Open Source Supporters Question Microsoft Motives -- Again

Lora Bentley

Bloggers and tech journalists are still trading barbs over Chris DiBona's reaction to Microsoft's OSI submission, it seems. In his Open Source Guy blog, Guy Snir points to a comment piece in The Register in which Ashlee Vance argues that it's "near impossible not to take Microsoft's side here." Google is a bigger threat to open source than Microsoft is, in his view.


Snir doesn't agree:

I find it hard to accept the claim that if Microsoft plays the game by the rules, we should not criticize and/or make cynical remarks (which I enjoy...).


The Open Source "trademark" has its share of problems and issues. Add the confusion Microsoft is creating and the highly likely confusion it will create if one of its licenses is approved, and you have a definite concern and a legitimate debate.

Neither, it seems, does ZDNet's Dana Blankenhorn, who calls Vance's piece "a complete indictment," adding:

Let me state for the record that I am a big Google fan. They have built a proprietary powerhouse on open source.

And Groklaw's Pamela Jones contributes the following:

[The Open Source Definition] doesn't say OSI can't discriminate. It can if it wants to, as far as the OSD is concerned. So Microsoft's representatives and defenders need to stop twisting the definition's words.


So the question becomes, should OSI discriminate? Will a farmer let a fox into the henhouse if the fox puts on a chicken suit?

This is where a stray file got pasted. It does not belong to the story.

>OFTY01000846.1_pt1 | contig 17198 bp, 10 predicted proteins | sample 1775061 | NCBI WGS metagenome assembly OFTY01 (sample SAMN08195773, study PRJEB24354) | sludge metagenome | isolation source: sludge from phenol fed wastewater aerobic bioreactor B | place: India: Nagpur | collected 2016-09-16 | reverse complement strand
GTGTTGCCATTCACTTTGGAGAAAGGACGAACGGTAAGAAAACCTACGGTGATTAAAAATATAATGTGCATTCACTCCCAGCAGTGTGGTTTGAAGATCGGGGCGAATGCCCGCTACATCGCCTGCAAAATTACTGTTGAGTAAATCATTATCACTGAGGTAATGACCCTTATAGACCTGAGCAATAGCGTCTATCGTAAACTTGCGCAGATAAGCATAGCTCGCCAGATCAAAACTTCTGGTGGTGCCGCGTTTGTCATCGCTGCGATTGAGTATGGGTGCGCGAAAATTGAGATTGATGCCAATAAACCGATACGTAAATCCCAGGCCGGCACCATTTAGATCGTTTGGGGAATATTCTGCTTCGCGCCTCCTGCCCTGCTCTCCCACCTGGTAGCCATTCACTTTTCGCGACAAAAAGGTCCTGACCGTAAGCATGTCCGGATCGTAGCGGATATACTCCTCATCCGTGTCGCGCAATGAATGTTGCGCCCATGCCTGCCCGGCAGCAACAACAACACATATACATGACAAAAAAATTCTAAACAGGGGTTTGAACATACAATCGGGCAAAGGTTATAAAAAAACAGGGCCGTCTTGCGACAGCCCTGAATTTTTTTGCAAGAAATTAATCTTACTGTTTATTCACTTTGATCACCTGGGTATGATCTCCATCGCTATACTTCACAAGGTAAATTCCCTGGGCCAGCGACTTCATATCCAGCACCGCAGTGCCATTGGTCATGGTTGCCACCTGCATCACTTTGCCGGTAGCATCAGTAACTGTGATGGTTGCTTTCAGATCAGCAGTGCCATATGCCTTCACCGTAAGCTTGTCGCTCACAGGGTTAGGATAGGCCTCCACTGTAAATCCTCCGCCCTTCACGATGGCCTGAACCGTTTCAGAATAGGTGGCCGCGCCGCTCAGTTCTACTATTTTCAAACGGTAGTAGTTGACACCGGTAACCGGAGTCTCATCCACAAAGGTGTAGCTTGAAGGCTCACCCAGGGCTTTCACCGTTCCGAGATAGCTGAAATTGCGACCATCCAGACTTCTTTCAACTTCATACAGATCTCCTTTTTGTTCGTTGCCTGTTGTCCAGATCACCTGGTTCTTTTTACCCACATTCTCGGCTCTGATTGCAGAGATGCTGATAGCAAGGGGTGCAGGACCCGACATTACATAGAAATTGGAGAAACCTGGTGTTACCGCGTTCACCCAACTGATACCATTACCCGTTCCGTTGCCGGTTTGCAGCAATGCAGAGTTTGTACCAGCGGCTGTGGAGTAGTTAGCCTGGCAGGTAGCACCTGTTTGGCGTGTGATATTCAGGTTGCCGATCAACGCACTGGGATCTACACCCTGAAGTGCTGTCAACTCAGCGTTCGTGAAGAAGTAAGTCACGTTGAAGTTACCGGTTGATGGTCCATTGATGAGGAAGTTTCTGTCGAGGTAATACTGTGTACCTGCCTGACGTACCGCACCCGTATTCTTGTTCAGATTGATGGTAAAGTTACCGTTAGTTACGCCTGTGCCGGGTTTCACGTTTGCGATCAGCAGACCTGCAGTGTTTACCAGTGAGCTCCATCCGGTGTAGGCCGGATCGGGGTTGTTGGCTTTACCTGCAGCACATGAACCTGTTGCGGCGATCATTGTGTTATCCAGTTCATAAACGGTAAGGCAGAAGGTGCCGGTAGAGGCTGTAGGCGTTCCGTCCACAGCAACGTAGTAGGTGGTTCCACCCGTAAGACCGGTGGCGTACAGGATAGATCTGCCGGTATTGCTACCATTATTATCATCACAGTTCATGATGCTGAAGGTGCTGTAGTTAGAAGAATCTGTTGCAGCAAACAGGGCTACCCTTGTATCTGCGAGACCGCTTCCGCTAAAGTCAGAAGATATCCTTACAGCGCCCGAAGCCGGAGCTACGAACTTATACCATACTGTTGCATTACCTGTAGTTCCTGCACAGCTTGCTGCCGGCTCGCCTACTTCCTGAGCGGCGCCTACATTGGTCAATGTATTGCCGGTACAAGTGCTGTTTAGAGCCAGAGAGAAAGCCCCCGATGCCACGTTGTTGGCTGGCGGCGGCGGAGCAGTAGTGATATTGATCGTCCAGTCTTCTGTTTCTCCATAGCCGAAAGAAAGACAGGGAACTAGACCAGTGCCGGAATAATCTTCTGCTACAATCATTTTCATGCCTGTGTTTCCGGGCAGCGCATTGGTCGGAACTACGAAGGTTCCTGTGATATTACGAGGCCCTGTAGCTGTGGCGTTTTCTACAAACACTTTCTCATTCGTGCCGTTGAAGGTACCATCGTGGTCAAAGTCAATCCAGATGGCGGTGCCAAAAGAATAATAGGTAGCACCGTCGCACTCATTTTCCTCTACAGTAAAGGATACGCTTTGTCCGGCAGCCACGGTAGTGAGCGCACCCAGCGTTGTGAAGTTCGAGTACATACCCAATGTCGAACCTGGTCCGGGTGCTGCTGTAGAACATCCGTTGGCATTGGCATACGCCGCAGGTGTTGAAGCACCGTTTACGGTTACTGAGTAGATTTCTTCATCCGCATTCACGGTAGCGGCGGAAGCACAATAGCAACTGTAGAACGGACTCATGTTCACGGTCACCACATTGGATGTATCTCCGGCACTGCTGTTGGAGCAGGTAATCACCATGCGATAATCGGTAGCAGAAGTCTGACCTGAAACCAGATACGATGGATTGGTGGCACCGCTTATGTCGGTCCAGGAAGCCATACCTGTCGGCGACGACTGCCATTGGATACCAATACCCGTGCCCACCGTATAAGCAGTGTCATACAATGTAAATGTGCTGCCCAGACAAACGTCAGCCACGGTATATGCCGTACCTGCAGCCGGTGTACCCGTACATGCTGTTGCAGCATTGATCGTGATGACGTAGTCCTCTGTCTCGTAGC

I think not. Not if he wants to have any chickens. A fox in a chicken suit is still a fox and is still planning to eat his chickens. So only a stupid farmer would reason that a fox in a chicken suit, even one made from real chicken feathers, should now be allowed to reside in his chicken coop with his tasty chickens.

After taking in the varying opinions, my question is this: Does Microsoft have to be assigned an evil motive just because it's Microsoft? Could it not be that the company is coming to terms with the market reality that open source isn't going away and it probably needs to alter its proprietary game plan to survive? Just a thought.

Add Comment      Leave a comment on this blog post
Aug 23, 2007 9:27 AM Serhy Serhy  says:
>Could it not be that the company is coming to terms with the market reality that open source isnt going away and it probably needs to alter its proprietary game plan to survive?Microsoft is the biggest and richest software company in the world. They have total dominance on the market. I really don't think that they need to change something to survive. Doing business the way they do now they still will be the biggest and richest software company. Why do they need to change something? Reply
Aug 28, 2007 11:45 AM John Eckman John Eckman  says:
As I've written in my blog post about the issue (, I don't think *intent* is even the problem - the issue at hand in most of the current discussion on the OSI's license-discuss list is about the *impact* of the licenses - which is a valid place for the OSI to spend time. Reply

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